First create the .HTPASSWD file
The .htpasswd file contains the username and password and should NOT be found in the folder that needs to be protected. In order to ensure it is most secure it should be located outside the public_html folder.

Inside the .htpasswd file you should place: mysecretusername:myencryptedpassword
The above creates a username "mysecretusername" with an encrypted password "mysecretpassword". You can generate your username and encrypted password at DynamicDrive.

Then copy the generated contents and using your FTP client or cPanel file management utility, navigate to the folder in which public_html is found, the path is likely something like /home/myaccount.

  • Create a simple text file name .htpasswd
  • Copy the usernames with password into the .htpasswd file

Next you need to create the .htaccess file
The .htaccess file is found in the folder that needs to be protected and includes directives that enforce the username and password and the full path to the .htpasswd file Navigate to the Administrator folder, the path is likely something like /home/myaccount/public_html/administrator

Create a simple text file name .htaccess (or open the one that already exist there)
Copy the appropriate directives at the top of the .htaccess file:

AuthName "Secured Area"
AuthType Basic
AuthUserFile /home/myaccount/.htpasswd
require valid-user

5. Restrict access to administrator by IP

You can restrict the access to the /administrator directory only to your IP address. If there isn't a file named ".htaccess" in the /administrator directory, create one and upload it via FTP for example, otherwise, just add the following lines at the end of the .htaccess file:

Deny from ALL
Allow from xxx.xxx.xxx.xxx

You need to replace xxx.xxx.xxx.xxx with your actual public IP address. To find out your address, you can use the whatismyipaddress.com for example. To add multiple IPs, simply duplicate the “Allow from xxx.xxx.xxx.xxx” command to a new line and change the address.

NOTE: If your Internet service provider is giving you a dynamic IP address, the IP restriction option might not be suitable for you because you'll have to edit the .htaccess file each time your IP changes.

6. Restrict PHP script execution in folders

Joomla uses only two PHP files to execute in order to work properly. There are: index.php files in Joomla’s root directory and administrator directory. The rest of the PHP files are part of Joomla framework and are executed from inside the framework and are not called directly.

Sometimes hackers manage to upload some PHP files to your Joomla’s directories and then execute them directly from the browser and get access to your configuration file and execute scripts to hack your site.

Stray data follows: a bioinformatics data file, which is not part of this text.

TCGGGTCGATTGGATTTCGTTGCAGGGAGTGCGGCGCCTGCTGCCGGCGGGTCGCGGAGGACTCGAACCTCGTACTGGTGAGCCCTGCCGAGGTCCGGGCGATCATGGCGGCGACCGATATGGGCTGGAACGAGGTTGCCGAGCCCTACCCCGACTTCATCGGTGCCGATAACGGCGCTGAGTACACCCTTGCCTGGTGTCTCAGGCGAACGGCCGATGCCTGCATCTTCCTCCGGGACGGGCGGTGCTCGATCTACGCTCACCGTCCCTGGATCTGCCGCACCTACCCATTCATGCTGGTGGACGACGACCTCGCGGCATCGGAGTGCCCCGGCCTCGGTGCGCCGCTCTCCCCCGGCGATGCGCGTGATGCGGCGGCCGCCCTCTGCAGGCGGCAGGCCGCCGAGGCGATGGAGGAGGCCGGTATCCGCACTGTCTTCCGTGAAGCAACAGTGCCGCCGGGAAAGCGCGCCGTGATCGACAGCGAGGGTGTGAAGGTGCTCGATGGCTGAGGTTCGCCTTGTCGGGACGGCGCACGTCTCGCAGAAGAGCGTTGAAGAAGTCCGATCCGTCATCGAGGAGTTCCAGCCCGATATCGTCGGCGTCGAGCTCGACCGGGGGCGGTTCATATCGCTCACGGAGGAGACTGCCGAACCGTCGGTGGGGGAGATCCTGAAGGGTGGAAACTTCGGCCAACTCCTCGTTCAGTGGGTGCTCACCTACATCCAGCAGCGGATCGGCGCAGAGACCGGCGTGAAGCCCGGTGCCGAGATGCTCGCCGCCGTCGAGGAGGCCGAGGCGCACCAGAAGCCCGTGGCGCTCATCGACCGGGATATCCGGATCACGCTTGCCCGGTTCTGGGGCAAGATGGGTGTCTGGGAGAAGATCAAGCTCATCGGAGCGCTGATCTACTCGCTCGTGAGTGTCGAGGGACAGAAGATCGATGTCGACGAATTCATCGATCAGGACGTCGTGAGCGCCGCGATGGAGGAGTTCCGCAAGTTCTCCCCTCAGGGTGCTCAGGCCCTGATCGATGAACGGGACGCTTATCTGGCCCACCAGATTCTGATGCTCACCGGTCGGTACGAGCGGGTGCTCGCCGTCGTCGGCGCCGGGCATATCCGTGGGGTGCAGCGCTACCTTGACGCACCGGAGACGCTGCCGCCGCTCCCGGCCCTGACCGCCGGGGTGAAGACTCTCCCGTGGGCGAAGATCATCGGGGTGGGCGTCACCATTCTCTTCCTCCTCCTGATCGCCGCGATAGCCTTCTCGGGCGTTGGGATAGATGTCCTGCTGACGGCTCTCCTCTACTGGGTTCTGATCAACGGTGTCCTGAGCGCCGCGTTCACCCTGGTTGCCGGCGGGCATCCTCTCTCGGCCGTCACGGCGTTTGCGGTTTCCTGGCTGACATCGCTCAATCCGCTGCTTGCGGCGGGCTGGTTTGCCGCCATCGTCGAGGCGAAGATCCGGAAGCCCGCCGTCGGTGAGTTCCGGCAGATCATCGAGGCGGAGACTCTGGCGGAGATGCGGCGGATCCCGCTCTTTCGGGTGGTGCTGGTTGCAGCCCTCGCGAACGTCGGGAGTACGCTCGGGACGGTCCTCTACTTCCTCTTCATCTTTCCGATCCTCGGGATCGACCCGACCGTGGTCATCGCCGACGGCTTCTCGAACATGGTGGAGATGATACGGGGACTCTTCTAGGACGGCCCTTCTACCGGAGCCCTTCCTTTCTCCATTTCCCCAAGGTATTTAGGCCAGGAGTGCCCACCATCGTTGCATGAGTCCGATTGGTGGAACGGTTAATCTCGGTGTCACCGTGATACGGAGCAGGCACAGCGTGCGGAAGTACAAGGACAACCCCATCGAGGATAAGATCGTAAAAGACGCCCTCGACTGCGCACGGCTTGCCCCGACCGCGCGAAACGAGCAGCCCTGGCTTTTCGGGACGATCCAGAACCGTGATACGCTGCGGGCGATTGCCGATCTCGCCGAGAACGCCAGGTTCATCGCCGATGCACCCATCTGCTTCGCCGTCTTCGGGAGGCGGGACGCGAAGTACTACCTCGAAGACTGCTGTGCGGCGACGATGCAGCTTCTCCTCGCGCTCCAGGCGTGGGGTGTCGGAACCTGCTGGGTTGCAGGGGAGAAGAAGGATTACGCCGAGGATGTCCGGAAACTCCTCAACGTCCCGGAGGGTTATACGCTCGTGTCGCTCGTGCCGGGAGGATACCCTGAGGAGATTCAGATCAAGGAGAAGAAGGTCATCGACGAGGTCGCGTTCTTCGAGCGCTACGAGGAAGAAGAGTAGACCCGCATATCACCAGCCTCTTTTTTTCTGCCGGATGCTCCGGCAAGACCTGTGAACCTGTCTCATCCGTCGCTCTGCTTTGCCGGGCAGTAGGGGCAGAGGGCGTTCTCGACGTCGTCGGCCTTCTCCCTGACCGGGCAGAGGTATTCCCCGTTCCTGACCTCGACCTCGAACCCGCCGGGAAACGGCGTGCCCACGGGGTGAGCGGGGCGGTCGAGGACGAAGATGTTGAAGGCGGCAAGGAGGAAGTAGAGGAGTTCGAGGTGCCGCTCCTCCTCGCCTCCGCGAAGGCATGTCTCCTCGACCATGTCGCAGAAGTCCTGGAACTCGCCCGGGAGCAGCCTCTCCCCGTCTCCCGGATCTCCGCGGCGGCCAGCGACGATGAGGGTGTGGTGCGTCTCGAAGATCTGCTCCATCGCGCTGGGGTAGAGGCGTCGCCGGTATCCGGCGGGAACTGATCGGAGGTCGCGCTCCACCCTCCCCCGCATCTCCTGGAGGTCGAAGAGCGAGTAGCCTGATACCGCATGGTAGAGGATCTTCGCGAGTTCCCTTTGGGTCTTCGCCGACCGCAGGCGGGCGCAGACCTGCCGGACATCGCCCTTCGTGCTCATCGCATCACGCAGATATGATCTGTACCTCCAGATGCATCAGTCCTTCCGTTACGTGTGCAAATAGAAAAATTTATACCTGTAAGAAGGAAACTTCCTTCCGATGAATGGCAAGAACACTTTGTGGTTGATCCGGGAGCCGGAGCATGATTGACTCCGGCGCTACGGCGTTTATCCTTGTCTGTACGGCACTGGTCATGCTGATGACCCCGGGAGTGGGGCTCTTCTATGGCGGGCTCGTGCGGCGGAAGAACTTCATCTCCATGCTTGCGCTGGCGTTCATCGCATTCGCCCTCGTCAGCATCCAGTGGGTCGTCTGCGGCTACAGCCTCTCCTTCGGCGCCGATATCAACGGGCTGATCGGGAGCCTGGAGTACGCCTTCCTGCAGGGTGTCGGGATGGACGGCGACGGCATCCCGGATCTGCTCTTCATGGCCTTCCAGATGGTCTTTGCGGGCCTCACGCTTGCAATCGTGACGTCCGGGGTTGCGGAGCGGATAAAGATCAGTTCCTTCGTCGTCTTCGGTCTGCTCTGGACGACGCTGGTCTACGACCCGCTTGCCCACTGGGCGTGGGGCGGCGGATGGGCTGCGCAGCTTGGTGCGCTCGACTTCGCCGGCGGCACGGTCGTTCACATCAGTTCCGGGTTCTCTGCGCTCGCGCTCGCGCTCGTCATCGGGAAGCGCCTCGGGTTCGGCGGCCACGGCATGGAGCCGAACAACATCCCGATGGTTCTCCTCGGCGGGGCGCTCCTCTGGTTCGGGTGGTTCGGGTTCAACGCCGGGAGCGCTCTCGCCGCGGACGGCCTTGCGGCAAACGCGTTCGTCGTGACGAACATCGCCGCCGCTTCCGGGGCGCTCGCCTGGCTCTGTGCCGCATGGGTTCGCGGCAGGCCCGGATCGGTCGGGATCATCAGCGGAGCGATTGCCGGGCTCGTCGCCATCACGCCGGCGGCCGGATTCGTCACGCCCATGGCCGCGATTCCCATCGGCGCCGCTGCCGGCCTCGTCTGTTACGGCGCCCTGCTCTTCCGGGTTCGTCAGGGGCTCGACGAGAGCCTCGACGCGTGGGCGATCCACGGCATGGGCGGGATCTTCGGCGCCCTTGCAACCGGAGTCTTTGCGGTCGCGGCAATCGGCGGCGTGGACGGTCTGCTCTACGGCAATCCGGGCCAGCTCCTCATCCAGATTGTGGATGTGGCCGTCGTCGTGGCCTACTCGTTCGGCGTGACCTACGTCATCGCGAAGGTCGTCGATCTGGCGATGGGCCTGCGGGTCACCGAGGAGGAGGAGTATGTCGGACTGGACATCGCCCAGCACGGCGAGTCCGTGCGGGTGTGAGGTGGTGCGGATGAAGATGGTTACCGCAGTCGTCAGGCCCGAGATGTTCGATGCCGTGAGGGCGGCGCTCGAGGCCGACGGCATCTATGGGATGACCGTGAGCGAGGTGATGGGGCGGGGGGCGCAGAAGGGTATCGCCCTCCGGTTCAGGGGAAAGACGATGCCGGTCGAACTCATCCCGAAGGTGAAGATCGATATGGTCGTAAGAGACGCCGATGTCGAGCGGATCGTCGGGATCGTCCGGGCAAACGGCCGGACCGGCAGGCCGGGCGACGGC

In order to prevent direct execution of PHP files you are advised to put .htaccess files inside: cache, images, includes, language, libraries, media, modules and plugins directories as far as these are most commonly attacked folders.

Inside the .htaccess file you should code that prevents execution of all PHP files inside the directory where you place your .htaccess file:

<Files *.php>
deny from all
</Files>

7. Check your extensions

I’m not a big fan of third party extensions, but there are times when you really need to install them. Before you install any particular extension, read comments on Joomla’s extensions website, check developers page and see if they release updates or patches to their extensions. Well, take your time and do some research!

Through the time some Joomla extensions can become vulnerable, so in order to keep things up to date and learn which of your extensions have become vulnerable visit Joomla vulnerable extensions list website and National Vulnerability Database.

You can also subscribe for Joomla’s security feeds to get up to date information in a more convenient way: JoomlaSecurityNews and JoomlaSecurityVulnerableExtensions

8. Do Backups!

The most important thing to do is Do Backups of your website. Do it at least on monthly basis. It depends so often you update your content; what changes are you making to your website. I personally recommend that you do updates on weekly basis. Some hosting providers do regular backups too.

Conclusion

This is almost everything that you can do to secure your Joomla installation. But this doesn’t guarantee that your website is safe for 100%. Keep in mind that your security highly depends on your hosting provider too. Which version of PHP are they using? What rules have they applied to take care of security. It’s also recommended to avoid shared hosting as far as if the server isn’t properly set up your site might get affected if someone else’s website has been hacked.

One of the best optimized hosting providers is SiteGround and they really do a great job for security.

So do read and research a lot, keep an eye on updates and never stop enhancing your website’s security.